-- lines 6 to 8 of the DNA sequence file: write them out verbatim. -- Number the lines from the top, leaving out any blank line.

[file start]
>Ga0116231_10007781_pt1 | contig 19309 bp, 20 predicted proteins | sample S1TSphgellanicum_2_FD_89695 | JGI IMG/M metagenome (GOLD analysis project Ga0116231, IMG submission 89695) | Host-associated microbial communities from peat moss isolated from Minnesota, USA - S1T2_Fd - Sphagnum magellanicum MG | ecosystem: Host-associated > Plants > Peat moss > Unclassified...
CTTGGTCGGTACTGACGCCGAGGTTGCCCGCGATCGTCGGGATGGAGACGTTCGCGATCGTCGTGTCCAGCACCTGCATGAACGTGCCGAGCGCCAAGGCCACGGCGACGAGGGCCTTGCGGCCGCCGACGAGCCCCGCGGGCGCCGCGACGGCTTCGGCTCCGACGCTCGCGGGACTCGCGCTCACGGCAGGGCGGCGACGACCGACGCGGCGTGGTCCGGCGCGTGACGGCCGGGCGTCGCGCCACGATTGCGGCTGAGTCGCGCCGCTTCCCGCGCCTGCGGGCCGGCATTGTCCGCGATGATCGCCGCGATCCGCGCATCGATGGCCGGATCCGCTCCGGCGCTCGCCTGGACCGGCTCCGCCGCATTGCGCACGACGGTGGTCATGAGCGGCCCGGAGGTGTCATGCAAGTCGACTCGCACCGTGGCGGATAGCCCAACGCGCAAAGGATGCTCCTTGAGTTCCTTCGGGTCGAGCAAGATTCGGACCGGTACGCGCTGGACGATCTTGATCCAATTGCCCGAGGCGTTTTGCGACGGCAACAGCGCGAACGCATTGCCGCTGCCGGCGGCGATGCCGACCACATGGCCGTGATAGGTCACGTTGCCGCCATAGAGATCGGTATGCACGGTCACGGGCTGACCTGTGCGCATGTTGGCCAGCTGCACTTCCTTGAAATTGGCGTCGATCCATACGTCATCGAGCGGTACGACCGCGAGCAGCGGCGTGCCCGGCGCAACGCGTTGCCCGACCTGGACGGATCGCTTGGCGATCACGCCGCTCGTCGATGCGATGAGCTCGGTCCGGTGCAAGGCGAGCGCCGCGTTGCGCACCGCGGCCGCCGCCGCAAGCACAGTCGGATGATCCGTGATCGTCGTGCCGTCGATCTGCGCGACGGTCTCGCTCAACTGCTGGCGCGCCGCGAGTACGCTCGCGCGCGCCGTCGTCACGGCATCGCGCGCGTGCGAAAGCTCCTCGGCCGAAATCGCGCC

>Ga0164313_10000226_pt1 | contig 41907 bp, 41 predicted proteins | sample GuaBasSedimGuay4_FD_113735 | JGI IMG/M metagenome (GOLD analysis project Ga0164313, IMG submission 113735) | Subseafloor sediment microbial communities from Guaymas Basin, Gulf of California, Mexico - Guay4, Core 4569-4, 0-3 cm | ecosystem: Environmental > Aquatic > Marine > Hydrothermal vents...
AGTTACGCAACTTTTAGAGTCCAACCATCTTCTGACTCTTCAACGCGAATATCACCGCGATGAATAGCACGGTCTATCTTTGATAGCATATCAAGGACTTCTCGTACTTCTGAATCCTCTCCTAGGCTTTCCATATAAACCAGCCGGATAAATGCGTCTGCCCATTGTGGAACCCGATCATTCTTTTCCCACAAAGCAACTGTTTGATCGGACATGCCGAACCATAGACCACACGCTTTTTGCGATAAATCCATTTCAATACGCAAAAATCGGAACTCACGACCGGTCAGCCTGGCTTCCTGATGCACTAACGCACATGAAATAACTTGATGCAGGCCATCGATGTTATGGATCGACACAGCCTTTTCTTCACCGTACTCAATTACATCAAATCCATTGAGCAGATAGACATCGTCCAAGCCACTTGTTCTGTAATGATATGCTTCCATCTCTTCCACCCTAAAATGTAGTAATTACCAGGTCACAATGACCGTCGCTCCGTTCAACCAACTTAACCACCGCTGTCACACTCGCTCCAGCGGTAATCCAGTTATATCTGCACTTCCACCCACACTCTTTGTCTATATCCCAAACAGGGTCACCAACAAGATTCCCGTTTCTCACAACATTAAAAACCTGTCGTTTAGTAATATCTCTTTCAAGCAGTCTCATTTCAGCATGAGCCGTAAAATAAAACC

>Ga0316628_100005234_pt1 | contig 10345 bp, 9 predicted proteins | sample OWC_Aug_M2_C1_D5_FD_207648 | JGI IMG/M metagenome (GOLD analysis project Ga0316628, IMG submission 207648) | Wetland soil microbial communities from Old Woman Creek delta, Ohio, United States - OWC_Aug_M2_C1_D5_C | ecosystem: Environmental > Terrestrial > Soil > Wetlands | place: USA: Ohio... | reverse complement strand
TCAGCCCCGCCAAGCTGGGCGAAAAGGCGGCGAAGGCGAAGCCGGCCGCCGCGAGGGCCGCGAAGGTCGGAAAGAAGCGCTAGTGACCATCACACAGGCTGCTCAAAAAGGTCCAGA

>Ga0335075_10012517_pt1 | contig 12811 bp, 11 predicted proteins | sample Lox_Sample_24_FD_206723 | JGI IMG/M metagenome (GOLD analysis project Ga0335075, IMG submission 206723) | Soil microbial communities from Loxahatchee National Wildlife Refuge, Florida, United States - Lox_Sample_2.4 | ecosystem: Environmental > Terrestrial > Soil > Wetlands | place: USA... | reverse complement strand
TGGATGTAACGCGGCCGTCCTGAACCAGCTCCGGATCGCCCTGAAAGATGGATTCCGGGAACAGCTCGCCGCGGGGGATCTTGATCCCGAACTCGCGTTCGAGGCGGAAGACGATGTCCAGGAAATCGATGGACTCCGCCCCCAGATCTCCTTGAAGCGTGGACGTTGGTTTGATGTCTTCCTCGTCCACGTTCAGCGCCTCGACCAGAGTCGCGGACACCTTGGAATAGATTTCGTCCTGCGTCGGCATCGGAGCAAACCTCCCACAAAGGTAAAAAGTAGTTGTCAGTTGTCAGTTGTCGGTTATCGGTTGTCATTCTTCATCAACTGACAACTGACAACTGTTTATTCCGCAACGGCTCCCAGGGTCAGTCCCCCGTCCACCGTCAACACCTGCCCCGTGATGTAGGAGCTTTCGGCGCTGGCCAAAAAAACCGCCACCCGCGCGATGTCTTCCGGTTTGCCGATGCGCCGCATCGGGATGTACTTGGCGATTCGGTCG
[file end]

TCAGCCCCGCCAAGCTGGGCGAAAAGGCGGCGAAGGCGAAGCCGGCCGCCGCGAGGGCCGCGAAGGTCGGAAAGAAGCGCTAGTGACCATCACACAGGCTGCTCAAAAAGGTCCAGA

>Ga0335075_10012517_pt1 | contig 12811 bp, 11 predicted proteins | sample Lox_Sample_24_FD_206723 | JGI IMG/M metagenome (GOLD analysis project Ga0335075, IMG submission 206723) | Soil microbial communities from Loxahatchee National Wildlife Refuge, Florida, United States - Lox_Sample_2.4 | ecosystem: Environmental > Terrestrial > Soil > Wetlands | place: USA... | reverse complement strand
TGGATGTAACGCGGCCGTCCTGAACCAGCTCCGGATCGCCCTGAAAGATGGATTCCGGGAACAGCTCGCCGCGGGGGATCTTGATCCCGAACTCGCGTTCGAGGCGGAAGACGATGTCCAGGAAATCGATGGACTCCGCCCCCAGATCTCCTTGAAGCGTGGACGTTGGTTTGATGTCTTCCTCGTCCACGTTCAGCGCCTCGACCAGAGTCGCGGACACCTTGGAATAGATTTCGTCCTGCGTCGGCATCGGAGCAAACCTCCCACAAAGGTAAAAAGTAGTTGTCAGTTGTCAGTTGTCGGTTATCGGTTGTCATTCTTCATCAACTGACAACTGACAACTGTTTATTCCGCAACGGCTCCCAGGGTCAGTCCCCCGTCCACCGTCAACACCTGCCCCGTGATGTAGGAGCTTTCGGCGCTGGCCAAAAAAACCGCCACCCGCGCGATGTCTTCCGGTTTGCCGATGCGCCGCATCGGGATGTACTTGGCGATTCGGTCG